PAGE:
Victor Bhoroma analyst
THE announcement by the Zimbabwean government that it will scrap the Indigenisation policy for all investments into the country comes as a welcome development for domestic and foreign investors.
The Indigenisation and Economic Empowerment Bill was signed into law on March 9 2008 amid heated debate and resistance from the business community.
The Bill sailed through parliament in September 2007 and had been used as the anchor policy for economic development by the incumbent government in the run up to the March 29 general elections. A number of community share ownership trusts were set up to ensure that the indigenous communities benefited from national resources with minerals topping the agenda.
The law described indigenisation as a deliberate involvement of indigenous Zimbabweans in the economic activities of the country, to which they had no access, so as to have an equitable distribution of national resources. Further, it described a Zimbabwean as any person who, before April 18 1980, was disadvantaged by unfair discrimination on the grounds of his or her race and any descendant of such a person and includes any company, association, syndicate or partnership of which indigenous Zimbabweans form the majority of members or hold the controlling interest.
Zimbabwe is not the first country to have such a policy, a host of other countries from the developed world implemented such policies and still have them in various forms which might not be as direct as the compulsory 51/49 shareholding adopted by Zimbabwe. These countries include the US, China, France, Italy, Brazil, Singapore, South Korea, Japan, Italy, Taiwan and South Africa. In these countries, certain economic sectors are reserved for the natives or the national government pushes for joint ventures with foreigners on strategic investment portfolios.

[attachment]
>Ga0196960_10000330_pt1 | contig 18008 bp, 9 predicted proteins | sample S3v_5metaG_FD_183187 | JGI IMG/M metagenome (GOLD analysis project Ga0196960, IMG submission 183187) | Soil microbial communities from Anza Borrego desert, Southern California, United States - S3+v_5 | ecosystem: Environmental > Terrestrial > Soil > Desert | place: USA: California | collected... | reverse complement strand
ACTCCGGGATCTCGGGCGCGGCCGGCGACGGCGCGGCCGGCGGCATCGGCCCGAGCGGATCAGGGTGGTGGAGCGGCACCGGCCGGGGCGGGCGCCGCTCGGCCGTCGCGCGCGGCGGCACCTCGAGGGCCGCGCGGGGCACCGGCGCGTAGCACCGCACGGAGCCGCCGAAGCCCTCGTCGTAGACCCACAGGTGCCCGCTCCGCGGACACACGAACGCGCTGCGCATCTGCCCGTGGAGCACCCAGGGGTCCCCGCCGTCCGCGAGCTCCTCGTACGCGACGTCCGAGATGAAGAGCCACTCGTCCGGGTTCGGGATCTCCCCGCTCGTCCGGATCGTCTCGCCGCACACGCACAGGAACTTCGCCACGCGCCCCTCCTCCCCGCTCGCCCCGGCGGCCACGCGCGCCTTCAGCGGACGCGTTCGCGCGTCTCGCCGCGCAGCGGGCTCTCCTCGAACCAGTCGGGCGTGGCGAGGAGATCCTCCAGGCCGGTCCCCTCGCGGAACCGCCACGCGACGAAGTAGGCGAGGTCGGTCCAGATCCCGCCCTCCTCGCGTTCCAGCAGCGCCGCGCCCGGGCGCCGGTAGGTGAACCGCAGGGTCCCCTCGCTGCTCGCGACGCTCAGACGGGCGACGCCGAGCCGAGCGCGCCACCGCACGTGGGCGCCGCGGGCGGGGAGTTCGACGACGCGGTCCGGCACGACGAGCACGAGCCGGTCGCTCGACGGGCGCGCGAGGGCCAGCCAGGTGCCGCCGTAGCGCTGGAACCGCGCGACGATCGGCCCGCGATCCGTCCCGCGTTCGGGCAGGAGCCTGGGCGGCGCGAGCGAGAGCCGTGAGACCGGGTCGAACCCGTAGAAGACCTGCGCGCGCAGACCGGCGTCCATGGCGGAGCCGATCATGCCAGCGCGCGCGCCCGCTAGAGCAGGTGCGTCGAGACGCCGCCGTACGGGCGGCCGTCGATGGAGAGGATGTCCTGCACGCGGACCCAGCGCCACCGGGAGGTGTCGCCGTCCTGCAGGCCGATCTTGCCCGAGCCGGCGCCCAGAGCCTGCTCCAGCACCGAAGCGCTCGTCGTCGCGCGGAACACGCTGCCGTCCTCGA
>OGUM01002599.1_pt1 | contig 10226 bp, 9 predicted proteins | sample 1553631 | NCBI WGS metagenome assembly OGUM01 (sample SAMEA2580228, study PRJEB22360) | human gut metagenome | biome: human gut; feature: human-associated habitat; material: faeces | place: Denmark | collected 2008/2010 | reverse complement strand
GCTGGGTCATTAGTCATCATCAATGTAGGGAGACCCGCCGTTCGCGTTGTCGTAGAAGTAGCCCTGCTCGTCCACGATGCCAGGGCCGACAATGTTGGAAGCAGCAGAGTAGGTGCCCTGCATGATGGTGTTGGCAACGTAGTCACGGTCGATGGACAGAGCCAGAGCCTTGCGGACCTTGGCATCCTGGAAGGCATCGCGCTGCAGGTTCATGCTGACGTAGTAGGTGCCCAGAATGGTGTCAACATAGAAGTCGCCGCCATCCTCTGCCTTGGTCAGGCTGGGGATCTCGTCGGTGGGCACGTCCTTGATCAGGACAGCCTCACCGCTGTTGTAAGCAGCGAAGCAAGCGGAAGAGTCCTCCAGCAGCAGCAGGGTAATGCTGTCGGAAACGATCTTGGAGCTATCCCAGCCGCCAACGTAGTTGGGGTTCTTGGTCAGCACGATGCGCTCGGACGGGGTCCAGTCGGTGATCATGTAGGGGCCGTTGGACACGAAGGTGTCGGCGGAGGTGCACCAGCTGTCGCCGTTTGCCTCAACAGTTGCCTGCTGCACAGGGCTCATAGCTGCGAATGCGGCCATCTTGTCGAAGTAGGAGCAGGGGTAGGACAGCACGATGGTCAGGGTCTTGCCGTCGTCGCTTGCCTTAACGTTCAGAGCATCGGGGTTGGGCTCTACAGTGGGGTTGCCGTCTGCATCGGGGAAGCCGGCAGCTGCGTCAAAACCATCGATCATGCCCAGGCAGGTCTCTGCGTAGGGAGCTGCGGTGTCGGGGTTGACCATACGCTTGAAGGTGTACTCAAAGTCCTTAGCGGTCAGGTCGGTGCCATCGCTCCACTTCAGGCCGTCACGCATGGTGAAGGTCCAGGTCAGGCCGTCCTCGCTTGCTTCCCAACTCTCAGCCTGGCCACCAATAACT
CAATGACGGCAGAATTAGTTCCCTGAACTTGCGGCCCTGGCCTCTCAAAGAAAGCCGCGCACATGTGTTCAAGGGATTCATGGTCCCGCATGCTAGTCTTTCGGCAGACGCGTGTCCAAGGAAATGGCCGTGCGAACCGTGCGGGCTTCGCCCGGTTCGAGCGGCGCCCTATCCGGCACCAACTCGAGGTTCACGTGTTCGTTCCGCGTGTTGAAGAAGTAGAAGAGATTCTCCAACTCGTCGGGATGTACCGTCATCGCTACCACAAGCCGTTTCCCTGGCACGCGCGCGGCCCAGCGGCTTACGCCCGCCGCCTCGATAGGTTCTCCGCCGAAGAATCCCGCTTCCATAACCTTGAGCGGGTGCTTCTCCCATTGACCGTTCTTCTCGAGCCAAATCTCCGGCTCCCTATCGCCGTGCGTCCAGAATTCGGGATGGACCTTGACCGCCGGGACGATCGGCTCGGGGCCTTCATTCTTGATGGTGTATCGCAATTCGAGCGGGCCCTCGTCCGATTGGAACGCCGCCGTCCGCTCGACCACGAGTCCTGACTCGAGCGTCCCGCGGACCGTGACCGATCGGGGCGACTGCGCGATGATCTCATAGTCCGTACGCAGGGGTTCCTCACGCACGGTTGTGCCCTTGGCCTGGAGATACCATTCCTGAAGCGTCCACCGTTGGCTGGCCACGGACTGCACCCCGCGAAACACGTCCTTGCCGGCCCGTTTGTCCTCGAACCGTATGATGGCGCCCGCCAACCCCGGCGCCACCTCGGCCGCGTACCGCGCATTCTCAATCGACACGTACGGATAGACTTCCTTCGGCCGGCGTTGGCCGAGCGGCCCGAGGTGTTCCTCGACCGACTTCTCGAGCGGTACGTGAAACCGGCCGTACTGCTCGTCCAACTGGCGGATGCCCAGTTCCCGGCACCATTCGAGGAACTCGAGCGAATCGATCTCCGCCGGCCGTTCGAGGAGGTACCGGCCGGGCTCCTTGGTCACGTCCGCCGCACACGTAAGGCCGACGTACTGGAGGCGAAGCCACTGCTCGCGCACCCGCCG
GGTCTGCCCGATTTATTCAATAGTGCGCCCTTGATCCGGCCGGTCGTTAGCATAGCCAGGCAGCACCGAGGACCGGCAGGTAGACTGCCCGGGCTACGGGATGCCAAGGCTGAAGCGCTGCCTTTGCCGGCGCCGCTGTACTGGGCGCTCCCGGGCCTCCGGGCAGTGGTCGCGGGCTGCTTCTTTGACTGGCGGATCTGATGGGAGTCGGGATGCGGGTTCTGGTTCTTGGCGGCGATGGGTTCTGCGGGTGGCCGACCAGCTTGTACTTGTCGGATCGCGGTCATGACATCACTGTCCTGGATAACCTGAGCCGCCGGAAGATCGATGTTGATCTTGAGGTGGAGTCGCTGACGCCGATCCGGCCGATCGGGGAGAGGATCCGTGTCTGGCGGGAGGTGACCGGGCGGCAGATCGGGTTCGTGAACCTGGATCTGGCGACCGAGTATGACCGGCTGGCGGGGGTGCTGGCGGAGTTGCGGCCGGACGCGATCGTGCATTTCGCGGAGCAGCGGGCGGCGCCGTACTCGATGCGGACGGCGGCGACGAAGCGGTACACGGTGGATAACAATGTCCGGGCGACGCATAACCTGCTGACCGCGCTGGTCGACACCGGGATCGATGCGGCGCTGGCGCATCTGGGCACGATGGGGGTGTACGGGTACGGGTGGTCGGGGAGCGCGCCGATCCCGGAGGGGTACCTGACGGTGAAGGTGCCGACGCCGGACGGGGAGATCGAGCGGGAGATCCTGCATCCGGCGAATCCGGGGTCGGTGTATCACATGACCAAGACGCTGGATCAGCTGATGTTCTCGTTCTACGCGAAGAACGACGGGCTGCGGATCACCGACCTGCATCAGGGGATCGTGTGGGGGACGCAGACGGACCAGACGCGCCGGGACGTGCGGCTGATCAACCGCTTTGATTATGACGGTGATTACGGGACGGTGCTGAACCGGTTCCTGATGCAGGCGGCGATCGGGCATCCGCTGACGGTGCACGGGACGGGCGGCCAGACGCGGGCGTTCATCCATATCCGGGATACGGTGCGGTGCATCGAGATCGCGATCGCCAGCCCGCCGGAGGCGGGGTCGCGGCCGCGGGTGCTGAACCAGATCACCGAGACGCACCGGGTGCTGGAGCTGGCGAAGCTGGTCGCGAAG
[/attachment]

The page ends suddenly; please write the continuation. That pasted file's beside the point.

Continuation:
In South Africa, the Black Economic Empowerment (BEE) Act of 2003 gives more weighting in terms of points to companies that have shareholding structures that favour black South Africans.
The policy also gives preferential treatment to entities that employ more blacks especially at management level or subcontract indigenous companies to supply them and carry out their projects.
Though the policy is voluntary, it makes it difficult for entities that do not comply to partake in government or municipal contracts or do business with other complying companies. The policy, however, excludes companies that have an annual turnover of less than R10 million (US$700 000).
The impact of the policy on the South African economy is mixed with analysts citing the policy for the improved participation of black South Africans in economic development, thereby reducing poverty levels.